Folklore is a window into the obscure, whimsical corners of Taylor Swift's mind.

The pandemic has had, no doubt, a massive effect on our psyches. Without all the busyness of our previous pre-COVID lives, the gift of time has suddenly been dumped into our laps, allowing us time to think, to dig into our imaginations, to blow out the cobwebs lingering in the far corners in our minds. And Taylor Swift is no different.

Folklore, Swift's brand-new surprise album, is quarantine-born, offering us a window into the obscure corners of her mind and all the other stories she's always wanted to tell—amid the louder, angstier, anthem-worthy passions that have tended to take up more space in her life (i.e., relationships and breakups, or her fight against misogyny).

Now that she's getting older and maturing and has seemingly settled down into a reportedly-happy relationship (not to mention the screeching halt to her busy schedule due to extenuating world circumstances), Swift was able to take time to explore those other quieter stories whirling around in her head.

Pretty mellow overall, Folklore features breathier vocals from Swift and an almost delicate, ethereal, feminine vibe—maybe even whimsical.

Lyrics dig deep, though, painting pictures and ushering in emotion reminiscent of her earlier songs. Her use of colors to describe emotion and also to evoke imagery is nothing less than beautiful—specifically in "invisible string," which might be one of my favorite tracks. Many people are saying—from the look of her album cover art to the woodsy lyrical choices—that she's moved into a "cottagecore" feel (which I had personally never heard of before today—and, omg, love).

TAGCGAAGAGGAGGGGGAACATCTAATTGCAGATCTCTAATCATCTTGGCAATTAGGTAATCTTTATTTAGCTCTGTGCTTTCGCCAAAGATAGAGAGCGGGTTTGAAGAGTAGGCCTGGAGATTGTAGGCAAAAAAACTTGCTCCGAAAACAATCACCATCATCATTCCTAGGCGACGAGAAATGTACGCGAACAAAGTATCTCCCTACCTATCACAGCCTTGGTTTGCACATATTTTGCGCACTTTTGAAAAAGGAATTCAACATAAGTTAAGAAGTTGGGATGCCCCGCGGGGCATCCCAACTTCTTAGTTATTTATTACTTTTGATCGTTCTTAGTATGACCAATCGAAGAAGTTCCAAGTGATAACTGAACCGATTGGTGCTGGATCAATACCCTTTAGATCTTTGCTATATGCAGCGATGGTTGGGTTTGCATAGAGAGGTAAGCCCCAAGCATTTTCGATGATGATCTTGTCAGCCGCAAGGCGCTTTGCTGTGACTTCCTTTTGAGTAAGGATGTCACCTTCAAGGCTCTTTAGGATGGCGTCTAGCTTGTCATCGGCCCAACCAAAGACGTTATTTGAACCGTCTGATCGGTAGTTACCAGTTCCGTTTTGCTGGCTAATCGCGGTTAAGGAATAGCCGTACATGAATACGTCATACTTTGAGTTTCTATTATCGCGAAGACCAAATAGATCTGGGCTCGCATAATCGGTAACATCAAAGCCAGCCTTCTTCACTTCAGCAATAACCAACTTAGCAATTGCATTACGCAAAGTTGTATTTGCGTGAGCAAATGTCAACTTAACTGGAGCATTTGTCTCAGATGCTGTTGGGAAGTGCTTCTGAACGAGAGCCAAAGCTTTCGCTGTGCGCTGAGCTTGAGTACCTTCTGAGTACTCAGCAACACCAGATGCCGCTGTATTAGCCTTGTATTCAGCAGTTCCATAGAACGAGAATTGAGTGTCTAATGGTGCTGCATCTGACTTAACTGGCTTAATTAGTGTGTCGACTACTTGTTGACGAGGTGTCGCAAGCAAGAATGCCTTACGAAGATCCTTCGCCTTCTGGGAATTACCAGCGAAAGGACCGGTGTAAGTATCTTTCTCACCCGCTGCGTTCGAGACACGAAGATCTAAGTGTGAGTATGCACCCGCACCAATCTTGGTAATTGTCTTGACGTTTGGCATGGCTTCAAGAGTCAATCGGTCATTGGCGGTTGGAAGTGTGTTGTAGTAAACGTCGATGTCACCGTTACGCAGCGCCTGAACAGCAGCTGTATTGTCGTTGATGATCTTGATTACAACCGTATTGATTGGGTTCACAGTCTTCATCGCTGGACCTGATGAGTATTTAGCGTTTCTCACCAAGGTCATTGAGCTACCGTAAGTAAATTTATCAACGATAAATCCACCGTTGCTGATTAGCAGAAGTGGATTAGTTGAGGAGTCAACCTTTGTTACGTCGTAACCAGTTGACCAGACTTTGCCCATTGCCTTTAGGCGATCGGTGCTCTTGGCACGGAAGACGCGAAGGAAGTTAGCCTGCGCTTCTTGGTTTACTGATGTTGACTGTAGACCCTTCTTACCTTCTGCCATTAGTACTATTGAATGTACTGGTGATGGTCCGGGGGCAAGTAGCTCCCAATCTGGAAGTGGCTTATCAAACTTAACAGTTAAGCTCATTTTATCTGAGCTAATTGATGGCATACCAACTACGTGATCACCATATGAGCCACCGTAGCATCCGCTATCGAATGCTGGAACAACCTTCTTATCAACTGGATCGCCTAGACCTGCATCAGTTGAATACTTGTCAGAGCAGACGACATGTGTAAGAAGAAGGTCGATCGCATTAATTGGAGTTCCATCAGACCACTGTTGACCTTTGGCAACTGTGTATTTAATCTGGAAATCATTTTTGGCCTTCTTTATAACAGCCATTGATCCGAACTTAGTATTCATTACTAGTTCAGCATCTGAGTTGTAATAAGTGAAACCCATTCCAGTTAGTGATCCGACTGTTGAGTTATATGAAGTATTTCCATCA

“There’s a collection of three songs I refer to as The Teenage Love Triangle,” Swift reportedly revealed in a livestream. “These three songs explore a love triangle from all three people’s perspectives at different times in their lives.”

Since Swift didn't reveal which three songs made up the collection, social media users weighed in with opinions, with the eventual consensus being "cardigan" (Betty's point of view), "august" (Inez's point of view), and "betty" (James' point of view).

Watch the "cardigan" music video here:

Featuring fellow Grammy Award winner Bon Iver, "exile" is deep, earthy, and perfectly harmonious. It's the embodiment of Swift's collaboration with so many talented musicians on this album. 

Another interesting track is "the last great american dynasty," which tells the story of Rebekah Harkness, the Standard Oil heir's widow, whose coastal Rhode Island home now belongs to Swift.

Um ... Writing about your historic beach house's previous owner and adding a few imaginative details of your own? That would be the creative work of someone in isolation, who's finally allowed the time to take those fleeting musings and unaddressed ghosts from the past and spin them into new life. All of Folklore seems to be this—a sweeping through Swift's quieted brain, where bits of ribbon and thread and yarn (a la cottagecore) were collected and then masterfully knit together into refreshing, calming, introspective art.

I'm betting that, for Taylor, creating Folklore was truly cathartic.

It's available on all platforms now.

Have you listened to Folklore yet? What are your thoughts? Tell us in the comments!